ALICE II

Upgraded diffractometer/reflectometer for resonant magnetic x-ray scattering applications

The ALICE chamber was built as a diffractometer/reflectometer for XRMS applications and is in operation since December 2002. It combines a two-circle goniometer with an accessible range of 175° in 2θ. A magnetic field of ±7.1 kOe is available with a yoke that can rotate freely within the horizontal scattering plane. The whole chamber is mounted on a support frame and can thus be moved to various places (undulator or dipole beamlines) within the experimental hall, depending on the requirements of the experiment and beamtime allocation.

Methods

X-ray Holography, Coherent Scattering, Magnetic Scattering, Reflectivity, SAXS, Time-resolved scattering, NEXAFS, XMCD, XMLD

Remote access

depends on experiment - please discuss with Instrument Scientist

Beamline data
Energy range 20 - 1900 eV
Energy resolution 32000 at 64 eV
Flux 1e9 - 1e10
Polarisation • horizontal
• circular
Focus size (hor. x vert.) 180 µm hor., vert. depends on exit slit
Phone 0049 30 8062 13429
More details PM3
Station data
Temperature range 10 - 475 K
Pressure range 10-8 mbar
Detector IRD diode, CCD, APD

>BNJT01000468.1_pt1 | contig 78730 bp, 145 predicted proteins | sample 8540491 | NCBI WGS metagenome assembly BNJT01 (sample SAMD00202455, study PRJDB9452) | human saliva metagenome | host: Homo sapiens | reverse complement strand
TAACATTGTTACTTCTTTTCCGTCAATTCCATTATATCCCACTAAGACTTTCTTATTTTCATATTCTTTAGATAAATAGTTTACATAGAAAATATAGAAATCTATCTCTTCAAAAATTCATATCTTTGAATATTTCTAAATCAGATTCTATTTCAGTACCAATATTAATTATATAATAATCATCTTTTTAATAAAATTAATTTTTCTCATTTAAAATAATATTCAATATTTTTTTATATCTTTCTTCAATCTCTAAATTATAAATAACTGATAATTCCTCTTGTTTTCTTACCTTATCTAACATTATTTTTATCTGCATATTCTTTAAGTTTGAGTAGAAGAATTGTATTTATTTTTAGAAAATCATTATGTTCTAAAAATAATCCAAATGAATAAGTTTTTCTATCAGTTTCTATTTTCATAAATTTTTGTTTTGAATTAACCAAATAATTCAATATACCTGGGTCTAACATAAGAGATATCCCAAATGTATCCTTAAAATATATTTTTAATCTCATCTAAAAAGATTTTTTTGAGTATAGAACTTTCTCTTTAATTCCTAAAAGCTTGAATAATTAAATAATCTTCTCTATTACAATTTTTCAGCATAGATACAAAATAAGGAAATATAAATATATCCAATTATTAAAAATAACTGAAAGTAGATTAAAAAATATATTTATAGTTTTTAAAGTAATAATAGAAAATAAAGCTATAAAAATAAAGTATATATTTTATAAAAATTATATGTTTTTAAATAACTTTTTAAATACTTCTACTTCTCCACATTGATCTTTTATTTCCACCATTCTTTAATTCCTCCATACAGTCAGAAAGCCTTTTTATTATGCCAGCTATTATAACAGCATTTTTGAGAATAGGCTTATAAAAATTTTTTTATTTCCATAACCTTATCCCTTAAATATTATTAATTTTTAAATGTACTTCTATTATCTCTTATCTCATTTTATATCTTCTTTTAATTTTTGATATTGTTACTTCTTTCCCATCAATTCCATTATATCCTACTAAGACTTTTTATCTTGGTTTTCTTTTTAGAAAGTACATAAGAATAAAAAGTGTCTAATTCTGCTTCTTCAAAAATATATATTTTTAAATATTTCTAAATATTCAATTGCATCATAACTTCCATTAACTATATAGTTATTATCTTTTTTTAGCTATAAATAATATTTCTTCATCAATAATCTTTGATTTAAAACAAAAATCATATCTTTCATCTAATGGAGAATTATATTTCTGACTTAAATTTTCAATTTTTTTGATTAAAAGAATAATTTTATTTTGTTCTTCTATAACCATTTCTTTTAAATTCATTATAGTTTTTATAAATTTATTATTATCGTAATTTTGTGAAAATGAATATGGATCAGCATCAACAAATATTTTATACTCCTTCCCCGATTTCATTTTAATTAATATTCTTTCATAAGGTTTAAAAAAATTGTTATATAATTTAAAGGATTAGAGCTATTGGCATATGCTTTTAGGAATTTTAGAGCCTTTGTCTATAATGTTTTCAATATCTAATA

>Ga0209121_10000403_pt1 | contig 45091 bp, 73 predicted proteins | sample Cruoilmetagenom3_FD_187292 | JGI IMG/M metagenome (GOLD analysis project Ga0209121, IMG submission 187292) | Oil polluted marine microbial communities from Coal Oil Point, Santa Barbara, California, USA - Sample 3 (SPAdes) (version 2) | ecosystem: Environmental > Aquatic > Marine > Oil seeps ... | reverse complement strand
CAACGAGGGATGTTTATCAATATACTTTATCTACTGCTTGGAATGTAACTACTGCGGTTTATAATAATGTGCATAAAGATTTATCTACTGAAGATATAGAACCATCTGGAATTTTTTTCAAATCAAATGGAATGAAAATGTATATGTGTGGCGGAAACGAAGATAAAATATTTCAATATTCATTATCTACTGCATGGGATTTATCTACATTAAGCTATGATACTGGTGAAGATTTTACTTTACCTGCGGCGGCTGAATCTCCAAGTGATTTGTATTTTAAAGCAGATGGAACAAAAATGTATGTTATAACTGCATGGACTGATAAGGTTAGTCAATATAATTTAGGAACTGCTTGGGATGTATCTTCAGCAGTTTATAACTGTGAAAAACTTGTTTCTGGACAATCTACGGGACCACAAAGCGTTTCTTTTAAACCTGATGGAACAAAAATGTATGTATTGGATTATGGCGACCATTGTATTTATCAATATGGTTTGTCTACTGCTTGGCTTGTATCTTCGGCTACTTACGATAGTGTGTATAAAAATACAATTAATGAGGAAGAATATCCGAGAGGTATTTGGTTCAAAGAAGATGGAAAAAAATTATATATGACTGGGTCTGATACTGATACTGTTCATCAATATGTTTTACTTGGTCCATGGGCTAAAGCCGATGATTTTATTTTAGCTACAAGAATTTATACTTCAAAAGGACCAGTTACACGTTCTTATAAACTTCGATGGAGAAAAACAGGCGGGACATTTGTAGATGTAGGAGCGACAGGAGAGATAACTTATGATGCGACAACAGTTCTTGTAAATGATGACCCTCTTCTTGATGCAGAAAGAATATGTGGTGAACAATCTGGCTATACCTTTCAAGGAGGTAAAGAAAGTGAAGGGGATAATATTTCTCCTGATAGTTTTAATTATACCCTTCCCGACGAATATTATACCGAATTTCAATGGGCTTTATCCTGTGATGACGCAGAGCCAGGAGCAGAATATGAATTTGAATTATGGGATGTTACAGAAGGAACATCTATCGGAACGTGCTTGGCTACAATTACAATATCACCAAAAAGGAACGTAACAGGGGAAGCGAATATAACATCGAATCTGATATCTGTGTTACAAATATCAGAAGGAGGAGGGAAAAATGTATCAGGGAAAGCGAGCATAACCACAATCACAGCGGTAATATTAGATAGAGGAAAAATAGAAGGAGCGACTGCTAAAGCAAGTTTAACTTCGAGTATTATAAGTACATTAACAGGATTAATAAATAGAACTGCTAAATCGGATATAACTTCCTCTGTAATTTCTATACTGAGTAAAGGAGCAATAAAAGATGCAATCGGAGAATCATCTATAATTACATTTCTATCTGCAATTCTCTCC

Manipulators motorized XYZ
Sample holder compatibility
Additional equipment
Magnetic field Electromagnet: 7 KOe (for transmission), 3 KOe (for reflectivity), 1.1KOe (for fluorescence)

"Although the chamber named ALICE was designed for the analysis of magnetic hetero- and nanostructures via resonant magnetic x-ray scattering, the instrument is not limited to this technique. Static measurements involve the possibility to use scattering and spectroscopy synchrotron based techniques (photon-in photon-out, photon-in electron-out, and coherent scattering). Dynamic experiments require either laser or magnetic field pulses to excite the spin system followed by x-ray probe in the time domain from nano- to femtosecond delay times. In this temporal range, the demagnetization/remagnetization dynamics and magnetization precession in a number of magnetic materials (metals, alloys, and magnetic multilayers) can be probed in an element specific manner. The versatility of the instrument was tested by a series of pilot experiments, pointing out ALICE as one of the most demanded instruments at the Helmholtz-Zentrum in Berlin." http://dx.doi.org/10.17815/jlsrf-2-83

For more details and current status of the experimental station please contact the Instrument Scientist.